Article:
EPA extends deadline for polluters’ emission report

By Dow Jones Newswires
Posted March 1 at 2:17 p.m.

Businesses that emit greenhouse gases will have more time to report their emissions after the U.S. Environmental Protection Agency extended a  deadline Tuesday.

The EPA announced that it would extend the deadline, originally March 31, saying it would take more time to test the online system to collect data. The agency said it expected reporting to begin in late summer but did not set a new deadline.

The announcement was a nod to business groups who had said the deadline was too early and came as the agency weathered attacks from House Republicans and EPA Administrator Lisa Jackson met with Senate Democrats at the Capitol.

“Taking a little extra time to get this program right makes more sense than rushing to meet an artificial and inflexible deadline,” Charles T. Drevna, president of the National Petrochemical and Refiners Association, said in a statement.

The Obama administration is moving forward with limits on carbon dioxide and other greenhouse-gas emissions from power plants, manufacturers and other sources despite intense opposition from Republicans and industry groups. The reporting requirements delayed Tuesday would require to large emitters and fuel suppliers to submit emissions data as part of the program.

House Republicans want to bar the agency from using the Clean Air Act to regulate greenhouse gases, but have chosen to move the bill slowly while gathering evidence at a series of hearings on the issue, including another on Tuesday with testimony from coal- and auto-industry representatives who oppose the rules.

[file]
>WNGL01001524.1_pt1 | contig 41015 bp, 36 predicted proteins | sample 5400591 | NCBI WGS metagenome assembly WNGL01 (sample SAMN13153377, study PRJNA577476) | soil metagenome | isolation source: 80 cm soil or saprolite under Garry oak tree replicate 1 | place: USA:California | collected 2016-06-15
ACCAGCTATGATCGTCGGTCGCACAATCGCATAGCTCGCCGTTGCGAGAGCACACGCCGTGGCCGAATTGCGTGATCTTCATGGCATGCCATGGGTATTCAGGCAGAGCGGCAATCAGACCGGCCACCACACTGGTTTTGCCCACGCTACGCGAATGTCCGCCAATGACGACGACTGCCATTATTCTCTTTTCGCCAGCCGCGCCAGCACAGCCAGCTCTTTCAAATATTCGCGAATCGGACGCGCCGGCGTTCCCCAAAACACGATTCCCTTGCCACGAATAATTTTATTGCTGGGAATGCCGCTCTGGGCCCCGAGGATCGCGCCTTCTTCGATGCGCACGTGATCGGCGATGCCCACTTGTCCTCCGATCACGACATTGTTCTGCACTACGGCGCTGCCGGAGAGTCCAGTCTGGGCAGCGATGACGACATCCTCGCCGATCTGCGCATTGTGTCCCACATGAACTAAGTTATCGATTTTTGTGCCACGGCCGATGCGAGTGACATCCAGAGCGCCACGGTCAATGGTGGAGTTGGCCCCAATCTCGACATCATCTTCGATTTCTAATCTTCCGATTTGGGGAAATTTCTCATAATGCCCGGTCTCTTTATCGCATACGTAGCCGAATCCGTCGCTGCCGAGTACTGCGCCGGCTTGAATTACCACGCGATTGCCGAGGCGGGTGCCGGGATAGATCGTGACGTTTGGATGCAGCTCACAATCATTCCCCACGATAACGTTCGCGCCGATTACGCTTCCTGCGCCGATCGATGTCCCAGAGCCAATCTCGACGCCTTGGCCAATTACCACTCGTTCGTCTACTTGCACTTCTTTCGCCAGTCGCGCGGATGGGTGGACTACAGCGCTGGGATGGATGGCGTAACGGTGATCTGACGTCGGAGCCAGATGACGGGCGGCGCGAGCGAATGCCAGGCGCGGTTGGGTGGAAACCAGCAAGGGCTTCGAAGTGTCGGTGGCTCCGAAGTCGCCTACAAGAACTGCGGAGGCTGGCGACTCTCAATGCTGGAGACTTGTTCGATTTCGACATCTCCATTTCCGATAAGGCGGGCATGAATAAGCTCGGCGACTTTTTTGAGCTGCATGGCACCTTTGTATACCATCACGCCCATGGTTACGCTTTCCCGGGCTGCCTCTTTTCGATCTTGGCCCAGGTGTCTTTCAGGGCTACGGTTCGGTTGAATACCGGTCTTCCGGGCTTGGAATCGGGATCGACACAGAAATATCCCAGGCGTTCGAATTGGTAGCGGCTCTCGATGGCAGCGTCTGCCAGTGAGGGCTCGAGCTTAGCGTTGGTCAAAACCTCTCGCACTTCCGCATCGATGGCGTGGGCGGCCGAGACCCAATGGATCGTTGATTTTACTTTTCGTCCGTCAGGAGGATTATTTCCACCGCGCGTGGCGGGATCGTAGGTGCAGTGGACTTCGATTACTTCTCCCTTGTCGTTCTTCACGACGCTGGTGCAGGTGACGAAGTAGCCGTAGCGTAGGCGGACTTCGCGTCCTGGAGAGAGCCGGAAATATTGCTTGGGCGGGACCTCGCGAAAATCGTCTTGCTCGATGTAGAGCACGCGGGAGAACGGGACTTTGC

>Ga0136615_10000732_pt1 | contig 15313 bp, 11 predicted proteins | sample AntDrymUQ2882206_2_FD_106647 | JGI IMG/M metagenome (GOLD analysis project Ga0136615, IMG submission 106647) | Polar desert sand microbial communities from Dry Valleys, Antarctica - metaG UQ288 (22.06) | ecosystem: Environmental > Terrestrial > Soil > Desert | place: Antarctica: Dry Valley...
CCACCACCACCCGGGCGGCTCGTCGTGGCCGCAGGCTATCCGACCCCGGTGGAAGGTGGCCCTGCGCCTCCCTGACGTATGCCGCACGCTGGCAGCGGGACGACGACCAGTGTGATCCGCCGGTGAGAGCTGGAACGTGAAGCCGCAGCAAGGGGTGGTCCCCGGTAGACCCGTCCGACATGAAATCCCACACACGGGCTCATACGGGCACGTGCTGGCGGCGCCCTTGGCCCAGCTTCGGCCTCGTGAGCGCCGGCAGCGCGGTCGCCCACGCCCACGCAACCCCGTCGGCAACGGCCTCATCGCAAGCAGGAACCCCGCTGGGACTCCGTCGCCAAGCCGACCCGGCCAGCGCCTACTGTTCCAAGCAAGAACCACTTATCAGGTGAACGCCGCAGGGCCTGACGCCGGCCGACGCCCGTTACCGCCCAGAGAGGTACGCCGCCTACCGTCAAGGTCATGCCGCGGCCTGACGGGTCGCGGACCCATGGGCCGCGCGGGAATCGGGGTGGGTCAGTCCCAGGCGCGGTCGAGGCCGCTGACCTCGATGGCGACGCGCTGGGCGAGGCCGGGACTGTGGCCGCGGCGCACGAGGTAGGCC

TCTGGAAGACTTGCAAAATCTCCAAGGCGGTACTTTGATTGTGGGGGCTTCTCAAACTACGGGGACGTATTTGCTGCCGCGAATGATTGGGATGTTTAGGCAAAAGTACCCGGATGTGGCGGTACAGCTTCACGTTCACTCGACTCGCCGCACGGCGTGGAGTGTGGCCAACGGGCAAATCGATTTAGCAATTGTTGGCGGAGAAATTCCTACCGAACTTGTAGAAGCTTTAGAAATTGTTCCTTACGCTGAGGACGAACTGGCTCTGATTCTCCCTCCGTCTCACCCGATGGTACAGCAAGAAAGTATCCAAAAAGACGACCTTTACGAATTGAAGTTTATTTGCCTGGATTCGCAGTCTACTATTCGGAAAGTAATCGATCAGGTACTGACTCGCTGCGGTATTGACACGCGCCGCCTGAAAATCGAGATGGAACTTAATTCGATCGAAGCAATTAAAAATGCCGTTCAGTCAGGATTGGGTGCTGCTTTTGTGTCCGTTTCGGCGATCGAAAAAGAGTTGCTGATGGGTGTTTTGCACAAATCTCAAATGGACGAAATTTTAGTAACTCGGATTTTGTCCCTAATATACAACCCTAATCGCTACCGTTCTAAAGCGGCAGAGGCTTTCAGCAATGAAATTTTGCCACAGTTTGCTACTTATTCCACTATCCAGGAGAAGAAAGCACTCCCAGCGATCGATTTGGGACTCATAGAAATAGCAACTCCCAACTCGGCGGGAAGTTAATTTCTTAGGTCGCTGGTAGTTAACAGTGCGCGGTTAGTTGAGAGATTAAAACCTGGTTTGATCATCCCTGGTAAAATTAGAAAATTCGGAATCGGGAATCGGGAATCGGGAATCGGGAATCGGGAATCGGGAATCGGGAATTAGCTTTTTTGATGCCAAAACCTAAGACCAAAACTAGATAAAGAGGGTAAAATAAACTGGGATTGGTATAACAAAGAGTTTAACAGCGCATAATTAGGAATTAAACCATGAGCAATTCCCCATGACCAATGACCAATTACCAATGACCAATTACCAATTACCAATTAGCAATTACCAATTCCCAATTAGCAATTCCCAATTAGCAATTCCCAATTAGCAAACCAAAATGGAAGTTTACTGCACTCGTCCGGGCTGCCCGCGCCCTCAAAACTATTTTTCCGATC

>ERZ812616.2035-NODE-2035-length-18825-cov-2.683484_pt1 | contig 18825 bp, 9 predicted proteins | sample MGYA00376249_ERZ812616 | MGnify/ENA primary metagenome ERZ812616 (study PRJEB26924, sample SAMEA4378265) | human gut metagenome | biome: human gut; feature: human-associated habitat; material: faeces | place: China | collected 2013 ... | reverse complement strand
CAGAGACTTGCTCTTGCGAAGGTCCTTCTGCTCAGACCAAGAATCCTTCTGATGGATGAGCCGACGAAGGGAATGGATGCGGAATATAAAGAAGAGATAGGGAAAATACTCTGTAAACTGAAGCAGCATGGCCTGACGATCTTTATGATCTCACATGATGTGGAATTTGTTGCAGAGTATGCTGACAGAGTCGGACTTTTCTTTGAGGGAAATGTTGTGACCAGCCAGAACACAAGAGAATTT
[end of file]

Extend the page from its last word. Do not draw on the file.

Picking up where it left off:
Republicans could also attach a provision to a spending resolution that would bar EPA from funding the program.

The administration is also building its case. The EPA released a study Tuesday that it said underscored the economic benefits of other Clean Air Act regulations. Meanwhile, the administration is watching to see whether the EPA will have support among moderate and conservative Democrats in the Senate, where Democrats hold the majority.

In an interview Tuesday, Sen. Sherrod Brown (D-Ohio) said he hoped the administration would re-evaluate the idea of letting the EPA regulate greenhouse-gas emissions. He said he saw an important distinction between allowing the EPA to combat air-pollution problems specific to certain regions or cities — such as mercury and smog — and greenhouse gases, which “affect the whole planet.”

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